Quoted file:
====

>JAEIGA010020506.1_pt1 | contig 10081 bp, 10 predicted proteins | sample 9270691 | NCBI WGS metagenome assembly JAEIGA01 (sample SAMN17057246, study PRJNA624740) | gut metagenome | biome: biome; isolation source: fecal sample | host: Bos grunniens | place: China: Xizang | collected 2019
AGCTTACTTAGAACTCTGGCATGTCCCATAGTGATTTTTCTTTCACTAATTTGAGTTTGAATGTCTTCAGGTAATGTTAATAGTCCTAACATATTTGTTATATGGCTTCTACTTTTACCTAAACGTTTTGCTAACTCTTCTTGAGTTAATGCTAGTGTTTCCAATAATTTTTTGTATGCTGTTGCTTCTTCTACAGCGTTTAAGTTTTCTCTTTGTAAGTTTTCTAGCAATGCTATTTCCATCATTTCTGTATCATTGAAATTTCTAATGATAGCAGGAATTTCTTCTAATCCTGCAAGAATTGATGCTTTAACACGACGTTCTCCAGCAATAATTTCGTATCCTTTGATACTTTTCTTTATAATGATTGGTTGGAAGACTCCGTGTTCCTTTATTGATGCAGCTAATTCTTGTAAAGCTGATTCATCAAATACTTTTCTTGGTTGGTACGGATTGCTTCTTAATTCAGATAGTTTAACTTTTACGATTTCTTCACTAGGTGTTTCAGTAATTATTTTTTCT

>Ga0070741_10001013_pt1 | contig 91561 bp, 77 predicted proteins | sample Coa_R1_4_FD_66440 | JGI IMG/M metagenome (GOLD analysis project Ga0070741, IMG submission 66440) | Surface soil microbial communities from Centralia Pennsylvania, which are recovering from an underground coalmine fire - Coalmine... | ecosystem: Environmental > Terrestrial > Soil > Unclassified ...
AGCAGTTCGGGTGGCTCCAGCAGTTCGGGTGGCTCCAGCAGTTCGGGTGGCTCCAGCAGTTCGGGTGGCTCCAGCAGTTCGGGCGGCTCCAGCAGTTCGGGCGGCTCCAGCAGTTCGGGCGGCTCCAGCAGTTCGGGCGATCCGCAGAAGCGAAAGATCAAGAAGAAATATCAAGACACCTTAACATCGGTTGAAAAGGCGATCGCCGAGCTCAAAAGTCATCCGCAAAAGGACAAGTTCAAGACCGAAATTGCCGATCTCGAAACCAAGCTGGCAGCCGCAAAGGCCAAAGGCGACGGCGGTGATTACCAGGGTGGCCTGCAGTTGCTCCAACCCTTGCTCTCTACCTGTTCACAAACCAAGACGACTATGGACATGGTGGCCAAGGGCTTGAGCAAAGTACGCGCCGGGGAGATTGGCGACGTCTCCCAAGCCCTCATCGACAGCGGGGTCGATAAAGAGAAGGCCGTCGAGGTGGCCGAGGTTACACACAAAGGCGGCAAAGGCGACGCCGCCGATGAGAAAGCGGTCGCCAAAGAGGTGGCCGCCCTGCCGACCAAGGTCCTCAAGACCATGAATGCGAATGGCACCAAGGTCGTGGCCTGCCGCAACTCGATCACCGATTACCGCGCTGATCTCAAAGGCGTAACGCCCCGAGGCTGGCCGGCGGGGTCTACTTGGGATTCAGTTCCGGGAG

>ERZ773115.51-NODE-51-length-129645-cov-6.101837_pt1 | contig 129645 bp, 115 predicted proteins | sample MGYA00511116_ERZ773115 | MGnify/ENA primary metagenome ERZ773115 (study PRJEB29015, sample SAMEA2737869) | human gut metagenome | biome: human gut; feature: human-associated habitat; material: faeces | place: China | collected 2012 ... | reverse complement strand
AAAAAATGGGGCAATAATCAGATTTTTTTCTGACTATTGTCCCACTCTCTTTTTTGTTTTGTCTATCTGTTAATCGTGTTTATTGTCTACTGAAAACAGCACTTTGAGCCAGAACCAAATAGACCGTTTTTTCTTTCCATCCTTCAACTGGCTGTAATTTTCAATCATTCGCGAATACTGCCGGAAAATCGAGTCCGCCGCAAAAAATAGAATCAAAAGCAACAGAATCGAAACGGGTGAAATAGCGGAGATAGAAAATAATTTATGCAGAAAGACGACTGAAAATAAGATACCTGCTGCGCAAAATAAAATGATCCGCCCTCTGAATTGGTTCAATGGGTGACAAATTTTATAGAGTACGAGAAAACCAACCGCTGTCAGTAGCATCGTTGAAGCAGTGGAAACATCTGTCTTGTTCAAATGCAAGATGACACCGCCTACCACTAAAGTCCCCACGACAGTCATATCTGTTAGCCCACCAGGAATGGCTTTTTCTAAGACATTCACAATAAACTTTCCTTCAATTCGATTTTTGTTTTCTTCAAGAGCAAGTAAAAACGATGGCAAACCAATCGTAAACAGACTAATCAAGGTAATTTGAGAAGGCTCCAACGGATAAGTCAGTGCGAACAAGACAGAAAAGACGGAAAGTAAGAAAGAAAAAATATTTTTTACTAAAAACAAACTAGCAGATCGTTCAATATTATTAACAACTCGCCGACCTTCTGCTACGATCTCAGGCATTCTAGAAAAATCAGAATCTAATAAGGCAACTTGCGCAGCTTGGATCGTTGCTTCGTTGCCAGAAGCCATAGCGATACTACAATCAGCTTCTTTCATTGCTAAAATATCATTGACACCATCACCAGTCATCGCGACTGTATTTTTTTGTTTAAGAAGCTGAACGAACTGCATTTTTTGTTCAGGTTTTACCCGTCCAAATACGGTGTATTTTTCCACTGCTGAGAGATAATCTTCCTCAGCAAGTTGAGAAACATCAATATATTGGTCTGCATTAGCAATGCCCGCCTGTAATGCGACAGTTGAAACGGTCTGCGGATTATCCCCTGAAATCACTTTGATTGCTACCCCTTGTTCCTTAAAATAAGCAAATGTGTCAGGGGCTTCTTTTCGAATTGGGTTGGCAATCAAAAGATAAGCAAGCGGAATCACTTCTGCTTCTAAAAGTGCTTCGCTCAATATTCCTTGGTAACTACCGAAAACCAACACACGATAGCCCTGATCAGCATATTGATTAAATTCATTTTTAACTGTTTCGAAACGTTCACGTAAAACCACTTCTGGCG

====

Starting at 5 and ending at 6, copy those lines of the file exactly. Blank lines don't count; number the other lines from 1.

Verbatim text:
>ERZ773115.51-NODE-51-length-129645-cov-6.101837_pt1 | contig 129645 bp, 115 predicted proteins | sample MGYA00511116_ERZ773115 | MGnify/ENA primary metagenome ERZ773115 (study PRJEB29015, sample SAMEA2737869) | human gut metagenome | biome: human gut; feature: human-associated habitat; material: faeces | place: China | collected 2012 ... | reverse complement strand
AAAAAATGGGGCAATAATCAGATTTTTTTCTGACTATTGTCCCACTCTCTTTTTTGTTTTGTCTATCTGTTAATCGTGTTTATTGTCTACTGAAAACAGCACTTTGAGCCAGAACCAAATAGACCGTTTTTTCTTTCCATCCTTCAACTGGCTGTAATTTTCAATCATTCGCGAATACTGCCGGAAAATCGAGTCCGCCGCAAAAAATAGAATCAAAAGCAACAGAATCGAAACGGGTGAAATAGCGGAGATAGAAAATAATTTATGCAGAAAGACGACTGAAAATAAGATACCTGCTGCGCAAAATAAAATGATCCGCCCTCTGAATTGGTTCAATGGGTGACAAATTTTATAGAGTACGAGAAAACCAACCGCTGTCAGTAGCATCGTTGAAGCAGTGGAAACATCTGTCTTGTTCAAATGCAAGATGACACCGCCTACCACTAAAGTCCCCACGACAGTCATATCTGTTAGCCCACCAGGAATGGCTTTTTCTAAGACATTCACAATAAACTTTCCTTCAATTCGATTTTTGTTTTCTTCAAGAGCAAGTAAAAACGATGGCAAACCAATCGTAAACAGACTAATCAAGGTAATTTGAGAAGGCTCCAACGGATAAGTCAGTGCGAACAAGACAGAAAAGACGGAAAGTAAGAAAGAAAAAATATTTTTTACTAAAAACAAACTAGCAGATCGTTCAATATTATTAACAACTCGCCGACCTTCTGCTACGATCTCAGGCATTCTAGAAAAATCAGAATCTAATAAGGCAACTTGCGCAGCTTGGATCGTTGCTTCGTTGCCAGAAGCCATAGCGATACTACAATCAGCTTCTTTCATTGCTAAAATATCATTGACACCATCACCAGTCATCGCGACTGTATTTTTTTGTTTAAGAAGCTGAACGAACTGCATTTTTTGTTCAGGTTTTACCCGTCCAAATACGGTGTATTTTTCCACTGCTGAGAGATAATCTTCCTCAGCAAGTTGAGAAACATCAATATATTGGTCTGCATTAGCAATGCCCGCCTGTAATGCGACAGTTGAAACGGTCTGCGGATTATCCCCTGAAATCACTTTGATTGCTACCCCTTGTTCCTTAAAATAAGCAAATGTGTCAGGGGCTTCTTTTCGAATTGGGTTGGCAATCAAAAGATAAGCAAGCGGAATCACTTCTGCTTCTAAAAGTGCTTCGCTCAATATTCCTTGGTAACTACCGAAAACCAACACACGATAGCCCTGATCAGCATATTGATTAAATTCATTTTTAACTGTTTCGAAACGTTCACGTAAAACCACTTCTGGCG